Tuesday, March 11, 2014
If your newspaper was dying and you dialed 911 for help, you’d want Lisa DeSisto to be the one who responded. So it’s our good fortune — those of us who love our daily newspaper — that DeSisto was hired last year as CEO of MaineToday Media, publisher of the Kennebec Journal, Morning Sentinel, Portland Press Herald and Maine Sunday Telegram.
DeSisto worked for the Boston Globe as chief advertising officer and general manager for the newspaper’s website — now the most-visited local media website in New England. We’re particularly lucky because Lisa and her husband have spent time each summer in the Belgrades and know our area well.
Two weeks ago, DeSisto spoke at the Kennebec Valley Chamber’s Business Insider breakfast. I’m certainly not an insider, but I crashed the party anyway to hear what she had to say. I came away excited by everything I heard, and will leave it to the leaders of these newspapers to tell you about their ideas and plans sometime soon.
I can offer a few thoughts, however, because I’m a guy who can’t even eat breakfast if his newspaper isn’t in the box at the end of the driveway in the morning. It actually happened three weeks ago on a Monday. Trudging out to the box, my heart sank. It was empty.
Knowing that my kids start their day by firing up their computers to get all the news, I tried it with my breakfast. Almost gave me indigestion. Hated it, actually. For one thing, I had to do it at the large kitchen table, instead of in my comfortable rocking chair where I often spend as much as an hour reading my KJ, coffee and breakfast next to my chair on a small table.
Nationwide, newspapers have been in a downward spiral for some time, losing subscribers by the thousands and struggling to figure out how to make money online. Our newspapers have generously shared their content online for free, but that is likely to change.
The challenge for DeSisto is to bring change to Mainers who hate change — and who are cheap. OK, I’m describing myself, but maybe the description fits you, too. What excited me most about her presentation is all the new content we’ll be getting both online and in the newspaper.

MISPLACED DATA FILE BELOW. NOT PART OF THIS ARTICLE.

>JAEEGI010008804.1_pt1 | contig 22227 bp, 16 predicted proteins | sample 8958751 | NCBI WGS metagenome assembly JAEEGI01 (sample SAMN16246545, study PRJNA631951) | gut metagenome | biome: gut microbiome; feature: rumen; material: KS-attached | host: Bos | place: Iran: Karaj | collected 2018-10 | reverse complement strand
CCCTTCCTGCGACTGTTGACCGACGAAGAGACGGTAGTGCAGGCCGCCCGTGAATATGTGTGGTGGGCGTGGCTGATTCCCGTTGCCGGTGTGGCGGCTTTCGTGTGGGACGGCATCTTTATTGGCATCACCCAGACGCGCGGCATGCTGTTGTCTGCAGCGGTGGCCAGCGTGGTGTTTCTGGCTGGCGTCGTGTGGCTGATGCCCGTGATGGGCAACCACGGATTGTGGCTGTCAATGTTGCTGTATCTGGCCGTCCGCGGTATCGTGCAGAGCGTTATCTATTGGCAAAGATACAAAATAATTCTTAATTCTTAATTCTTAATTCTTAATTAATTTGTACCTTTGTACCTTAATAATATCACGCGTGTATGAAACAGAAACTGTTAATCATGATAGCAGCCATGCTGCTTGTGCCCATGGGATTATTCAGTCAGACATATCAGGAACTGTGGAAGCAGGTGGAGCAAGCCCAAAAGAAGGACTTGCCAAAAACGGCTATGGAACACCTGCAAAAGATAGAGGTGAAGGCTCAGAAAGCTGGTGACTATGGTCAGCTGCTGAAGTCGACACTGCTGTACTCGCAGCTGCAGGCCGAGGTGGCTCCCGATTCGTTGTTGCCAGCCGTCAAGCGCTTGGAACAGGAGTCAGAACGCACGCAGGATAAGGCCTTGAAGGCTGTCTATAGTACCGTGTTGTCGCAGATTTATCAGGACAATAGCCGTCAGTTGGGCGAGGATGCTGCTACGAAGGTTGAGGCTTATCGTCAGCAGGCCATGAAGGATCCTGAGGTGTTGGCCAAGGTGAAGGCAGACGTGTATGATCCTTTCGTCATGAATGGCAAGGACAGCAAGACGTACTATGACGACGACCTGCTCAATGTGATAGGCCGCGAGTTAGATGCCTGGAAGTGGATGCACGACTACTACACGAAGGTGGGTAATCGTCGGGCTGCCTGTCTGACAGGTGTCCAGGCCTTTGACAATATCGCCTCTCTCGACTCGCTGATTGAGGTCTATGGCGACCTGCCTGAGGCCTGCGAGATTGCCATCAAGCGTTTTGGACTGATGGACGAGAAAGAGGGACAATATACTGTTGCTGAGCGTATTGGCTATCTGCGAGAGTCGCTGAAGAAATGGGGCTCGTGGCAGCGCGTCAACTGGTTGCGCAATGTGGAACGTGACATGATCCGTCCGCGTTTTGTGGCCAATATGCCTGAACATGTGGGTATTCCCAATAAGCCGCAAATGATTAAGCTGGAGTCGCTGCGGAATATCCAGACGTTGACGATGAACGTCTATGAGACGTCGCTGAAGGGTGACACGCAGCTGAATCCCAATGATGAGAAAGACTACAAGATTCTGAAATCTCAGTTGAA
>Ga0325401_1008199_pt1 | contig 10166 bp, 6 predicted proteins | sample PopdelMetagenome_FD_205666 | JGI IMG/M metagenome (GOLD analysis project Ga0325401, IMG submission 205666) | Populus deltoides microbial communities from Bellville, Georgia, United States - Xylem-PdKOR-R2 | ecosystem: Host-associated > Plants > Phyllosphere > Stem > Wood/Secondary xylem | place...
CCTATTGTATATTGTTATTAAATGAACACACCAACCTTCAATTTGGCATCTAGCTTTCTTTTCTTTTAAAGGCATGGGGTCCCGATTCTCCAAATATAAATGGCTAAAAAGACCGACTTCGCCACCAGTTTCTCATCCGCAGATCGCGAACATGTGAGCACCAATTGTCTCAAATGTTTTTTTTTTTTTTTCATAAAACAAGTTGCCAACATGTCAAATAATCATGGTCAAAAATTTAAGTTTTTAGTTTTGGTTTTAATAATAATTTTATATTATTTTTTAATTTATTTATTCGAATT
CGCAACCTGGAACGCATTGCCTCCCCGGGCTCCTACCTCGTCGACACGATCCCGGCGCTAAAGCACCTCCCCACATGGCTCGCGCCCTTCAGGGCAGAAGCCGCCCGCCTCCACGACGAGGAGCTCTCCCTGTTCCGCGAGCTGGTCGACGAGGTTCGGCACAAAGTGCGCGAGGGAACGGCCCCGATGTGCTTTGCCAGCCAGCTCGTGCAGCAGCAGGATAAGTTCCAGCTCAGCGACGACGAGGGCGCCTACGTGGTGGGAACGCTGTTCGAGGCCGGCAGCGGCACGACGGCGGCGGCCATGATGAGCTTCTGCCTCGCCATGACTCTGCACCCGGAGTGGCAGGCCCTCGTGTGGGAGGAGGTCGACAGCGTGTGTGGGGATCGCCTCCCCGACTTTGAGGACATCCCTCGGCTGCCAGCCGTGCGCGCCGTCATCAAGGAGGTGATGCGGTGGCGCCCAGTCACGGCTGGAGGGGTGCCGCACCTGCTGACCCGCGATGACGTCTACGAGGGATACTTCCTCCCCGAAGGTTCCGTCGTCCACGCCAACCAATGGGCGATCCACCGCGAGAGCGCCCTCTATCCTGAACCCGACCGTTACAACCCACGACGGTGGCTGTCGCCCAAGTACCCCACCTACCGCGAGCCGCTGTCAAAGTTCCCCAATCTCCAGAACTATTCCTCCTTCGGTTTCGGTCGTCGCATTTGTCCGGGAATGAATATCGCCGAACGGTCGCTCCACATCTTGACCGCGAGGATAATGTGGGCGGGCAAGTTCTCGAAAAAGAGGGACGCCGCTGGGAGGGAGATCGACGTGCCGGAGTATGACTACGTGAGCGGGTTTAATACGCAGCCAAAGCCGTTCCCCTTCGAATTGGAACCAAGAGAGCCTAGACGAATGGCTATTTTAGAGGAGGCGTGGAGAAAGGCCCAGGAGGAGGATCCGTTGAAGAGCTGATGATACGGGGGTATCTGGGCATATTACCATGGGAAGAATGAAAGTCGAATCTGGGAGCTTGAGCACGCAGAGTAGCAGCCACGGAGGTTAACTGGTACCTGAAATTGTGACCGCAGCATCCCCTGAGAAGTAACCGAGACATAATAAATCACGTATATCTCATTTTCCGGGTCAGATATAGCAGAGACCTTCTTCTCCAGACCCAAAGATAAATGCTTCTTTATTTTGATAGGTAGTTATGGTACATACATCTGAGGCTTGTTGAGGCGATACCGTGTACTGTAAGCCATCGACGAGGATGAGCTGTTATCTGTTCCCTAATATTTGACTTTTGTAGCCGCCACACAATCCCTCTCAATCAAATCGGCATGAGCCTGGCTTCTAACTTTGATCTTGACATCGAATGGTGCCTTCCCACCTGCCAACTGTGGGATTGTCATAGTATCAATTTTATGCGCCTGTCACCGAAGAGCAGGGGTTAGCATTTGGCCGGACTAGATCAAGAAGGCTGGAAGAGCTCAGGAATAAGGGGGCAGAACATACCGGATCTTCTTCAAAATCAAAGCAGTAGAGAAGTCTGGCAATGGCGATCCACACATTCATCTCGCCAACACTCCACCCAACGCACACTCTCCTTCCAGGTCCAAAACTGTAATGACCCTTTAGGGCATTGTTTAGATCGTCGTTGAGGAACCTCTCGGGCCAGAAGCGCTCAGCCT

Without giving anything away, I heard her say something about expanding coverage of outdoor activities. Since the days of the revered Gene Letourneau, who wrote about hunting and fishing every day in all of these newspapers for 50 years, we’ve seen a steady decrease in coverage of my favorite outdoor sports.
Bill Clark also wrote for these newspapers for many years, offering rural common sense that has not been provided since his passing. Bill was actually my inspiration for starting this column in 1991.
I especially loved DeSisto’s emphasis on improvements to and expansion of content in the Maine Sunday Telegram. I’ve always thought it was a mistake for the KJ/Sentinel to try to produce a Sunday newspaper. The Sunday edition is not really a Sunday paper, full of special sections and something you can spend a day reading. That’s why I still subscribe to the Sunday Telegram.
Now, before you grow alarmed, I did not hear DeSisto say the Sunday KJ/Sentinel was coming to an end. More power to you if you are satisfied with it. I’m not, and I especially resent getting the outdoor articles and special columns I pay for and read in the Telegram, again the following week in a daily edition of the KJ. Seems like I’m paying for those articles twice.
I say this with just a bit of trepidation. In the 23 years I’ve been writing this editorial page column, I criticized the newspaper only once and I almost got fired. The editor called me into his office and read me the riot act. “We don’t criticize ourselves,” he said.
DeSisto and her outstanding team are more open-minded, I think (hope). And while you probably don’t know the team at the KJ and Sentinel, with new managing editor Scott Monroe, editorial page editor Ben Bragdon (and what a great move to restore that position so we’ll get editorials focused on local issues), and a good mix of veterans and new reporters, we have a professional team in place.
Now, I hope you are reading this column in the newspaper, and not online!George Smith is a writer and TV talk show host. He can be reached at 34 Blake Hill Road, Mount Vernon 04352, or firstname.lastname@example.org. Read more of Smith’s writings at www.georgesmithmaine.com.